Monday, February 05, 2024

Want to Build A Sequencer? 454.bio Opens Up Their Plans

Just as the AGBT hype cycle was firing up (with me contributing multiple sparks), serial entrepreneur Jonathan Rothberg's latest sequencing startup 454.bio fully de-stealthed their technology this weekend, going so far as to release open source plans to build an instrument prototype.  454.bio  is aiming to build a Keurig-sized device to retail for $100, with sequencing runs in the $20 range.  To accomplish this, they're attempting a novel twist on sequencing-by-synthesis.  It's an unconventional strategy by someone who has succeeded twice before in DNA sequencing (454 and Ion Torrent) and has multiple other companies going (if I've counted correctly)  - QuantumSI in protein sequencing (a future topic for this space, I promise!), ButterflyNetworks with inexpensive, compact diagnostics ultrasound and Hyperfine with inexpensive, compact MRI diagnostic devices.  Then I went to the 4Catalyzer site - Rothberg's incubator - and discovered a bunch of companies I hadn't heard of or had forgotten about -- Protein Evolution in synthetic biology for plastics production, Detect for home-based diagnostics instruments, AI Therapeutics in the rare disease space and Liminal with what looks like consumer brain scanning.  That's quite a series of companies!   But the one closest to my heart (sorry QuantumSI :-) is  454.bio, and their announcements have many interesting facets which I'll dive into.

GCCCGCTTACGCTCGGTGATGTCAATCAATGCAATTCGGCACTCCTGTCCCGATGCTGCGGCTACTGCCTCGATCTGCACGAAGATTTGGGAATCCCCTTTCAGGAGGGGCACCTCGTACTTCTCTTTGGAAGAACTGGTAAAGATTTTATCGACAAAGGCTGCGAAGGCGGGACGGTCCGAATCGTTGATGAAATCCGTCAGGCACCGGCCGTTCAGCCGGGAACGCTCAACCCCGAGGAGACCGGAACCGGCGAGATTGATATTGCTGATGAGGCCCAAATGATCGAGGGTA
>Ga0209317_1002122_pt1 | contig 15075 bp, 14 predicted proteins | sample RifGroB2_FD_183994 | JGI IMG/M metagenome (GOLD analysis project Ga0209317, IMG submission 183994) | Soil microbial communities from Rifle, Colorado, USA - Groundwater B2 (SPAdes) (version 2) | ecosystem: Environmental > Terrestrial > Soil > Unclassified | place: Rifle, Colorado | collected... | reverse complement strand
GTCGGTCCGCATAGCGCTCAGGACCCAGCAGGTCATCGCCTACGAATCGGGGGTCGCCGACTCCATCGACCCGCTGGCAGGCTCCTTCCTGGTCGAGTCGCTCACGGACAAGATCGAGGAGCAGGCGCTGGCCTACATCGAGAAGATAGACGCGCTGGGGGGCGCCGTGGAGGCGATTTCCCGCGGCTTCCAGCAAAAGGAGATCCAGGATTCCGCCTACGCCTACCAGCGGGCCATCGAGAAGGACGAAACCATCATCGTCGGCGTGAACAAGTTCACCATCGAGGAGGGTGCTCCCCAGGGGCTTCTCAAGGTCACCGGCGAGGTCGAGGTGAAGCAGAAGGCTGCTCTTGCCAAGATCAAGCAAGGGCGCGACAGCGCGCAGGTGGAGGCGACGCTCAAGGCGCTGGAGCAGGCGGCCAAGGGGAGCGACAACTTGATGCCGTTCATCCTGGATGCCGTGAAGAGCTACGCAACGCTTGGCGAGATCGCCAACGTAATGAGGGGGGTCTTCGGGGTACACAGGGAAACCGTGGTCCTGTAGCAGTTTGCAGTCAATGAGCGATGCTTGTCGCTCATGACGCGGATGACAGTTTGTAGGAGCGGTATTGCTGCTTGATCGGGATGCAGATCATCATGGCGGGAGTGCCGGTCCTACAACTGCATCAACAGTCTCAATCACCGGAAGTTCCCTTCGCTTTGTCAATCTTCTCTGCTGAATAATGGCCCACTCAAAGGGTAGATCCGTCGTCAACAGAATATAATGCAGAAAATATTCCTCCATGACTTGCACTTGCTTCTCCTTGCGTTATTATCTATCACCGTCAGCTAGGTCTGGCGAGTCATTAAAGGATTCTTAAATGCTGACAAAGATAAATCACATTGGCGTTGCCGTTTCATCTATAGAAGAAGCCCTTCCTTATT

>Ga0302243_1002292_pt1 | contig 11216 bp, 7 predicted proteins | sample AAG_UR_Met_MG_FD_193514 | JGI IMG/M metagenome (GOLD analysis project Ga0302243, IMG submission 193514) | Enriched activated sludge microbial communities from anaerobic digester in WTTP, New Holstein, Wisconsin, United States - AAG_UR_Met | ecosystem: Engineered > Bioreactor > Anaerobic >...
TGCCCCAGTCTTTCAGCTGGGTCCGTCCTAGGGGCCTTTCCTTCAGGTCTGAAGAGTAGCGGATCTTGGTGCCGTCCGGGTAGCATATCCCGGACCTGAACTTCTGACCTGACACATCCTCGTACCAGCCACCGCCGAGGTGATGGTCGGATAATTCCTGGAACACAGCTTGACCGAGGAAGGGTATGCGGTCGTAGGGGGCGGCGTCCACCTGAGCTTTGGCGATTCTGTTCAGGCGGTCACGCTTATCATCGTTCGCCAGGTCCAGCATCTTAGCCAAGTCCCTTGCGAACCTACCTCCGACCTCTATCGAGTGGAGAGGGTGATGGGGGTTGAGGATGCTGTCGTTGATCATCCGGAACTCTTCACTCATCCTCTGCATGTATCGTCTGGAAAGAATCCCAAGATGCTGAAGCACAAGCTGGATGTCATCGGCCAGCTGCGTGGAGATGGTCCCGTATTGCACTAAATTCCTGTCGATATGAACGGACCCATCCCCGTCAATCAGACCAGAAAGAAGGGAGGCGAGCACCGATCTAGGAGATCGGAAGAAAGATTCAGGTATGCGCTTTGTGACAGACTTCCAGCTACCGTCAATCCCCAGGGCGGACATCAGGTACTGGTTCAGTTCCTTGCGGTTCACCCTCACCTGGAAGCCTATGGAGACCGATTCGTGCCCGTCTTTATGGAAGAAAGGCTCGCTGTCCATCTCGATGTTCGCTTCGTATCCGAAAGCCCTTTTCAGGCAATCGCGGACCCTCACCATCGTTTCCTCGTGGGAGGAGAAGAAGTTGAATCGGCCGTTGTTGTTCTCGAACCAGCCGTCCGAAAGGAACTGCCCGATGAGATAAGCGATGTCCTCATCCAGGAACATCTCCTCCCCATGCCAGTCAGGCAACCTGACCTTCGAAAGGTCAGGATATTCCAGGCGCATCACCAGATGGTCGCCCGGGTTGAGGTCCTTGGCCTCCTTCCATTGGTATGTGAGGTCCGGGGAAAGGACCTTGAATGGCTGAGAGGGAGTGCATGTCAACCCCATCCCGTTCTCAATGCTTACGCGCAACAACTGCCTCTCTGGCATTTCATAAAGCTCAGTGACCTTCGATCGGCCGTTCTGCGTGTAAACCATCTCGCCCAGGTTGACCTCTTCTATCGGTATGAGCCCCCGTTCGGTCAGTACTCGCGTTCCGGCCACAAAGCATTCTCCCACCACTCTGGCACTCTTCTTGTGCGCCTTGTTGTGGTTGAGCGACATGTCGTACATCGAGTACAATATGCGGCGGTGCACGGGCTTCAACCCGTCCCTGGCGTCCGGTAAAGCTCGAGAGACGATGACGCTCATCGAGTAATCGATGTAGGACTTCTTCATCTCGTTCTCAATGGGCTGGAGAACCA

[2024-02-06 01:41 - 'used"--> iSeq fix -- stupid autocorrect!]

Thursday, February 01, 2024

Ultima Launches

As part of the run-up to Gold sponsorship at AGBT, Ultima Genomics held a multi-day event in early December, with tours of the headquarters facility and factory floor in the Bay Area and a day at a beautiful Wine Country resort. The resort session included talks from the company, early access collaborators and a pair of big name early backers, with a few hundred current customers and many contemplating the leap.  So confident was the company in their product, they even invited a blogger to moderate one of the panel discussions!  The UG100 is now officially launched as a fully commercial product, with ambitions to replace panels, exomes and microarrays with whole genome sequences at $100 apiece.  All in an instrument package designed for continuous industrial-scale operation.  Please note that Ultima did review this piece to ensure I didn’t disclose information they did not wish public, but for the most part just gave me some very good proofreading support.  Photos are my own, except as noted.

Monday, January 29, 2024

On Illumina's Moats Past & Present

Studying how Illumina came to dominate sequencing markets is certainly worthy of at least a Harvard Business School case study, and perhaps an entire graduate thesis.  But I wanted to give a quick review of some of my thoughts on the matter, spurred by Nava Whiteford's repeated savaging of a piece in another space but also because many of these themes will show up in a flurry of pieces I'm planning (one's even nearly done!) in the next few weeks due to AGBT and some non-AGBT news.  

Friday, January 05, 2024

2024: A Look Ahead

It's January, and that means the J.P. Morgan Healthcare Conference looms next week -- followed by AGBT just a month later.  Indeed, I've been trying to mark out the "can't miss" talks for AGBT so I can resist over-scheduling them with meet-ups -- but many talks lack titles so that's not easy.  JP Morgan seems to have Illumina, 10X and Nanostring -- and not much else in the way of sequencing-space companies.  But time to prognosticate before all the news happens!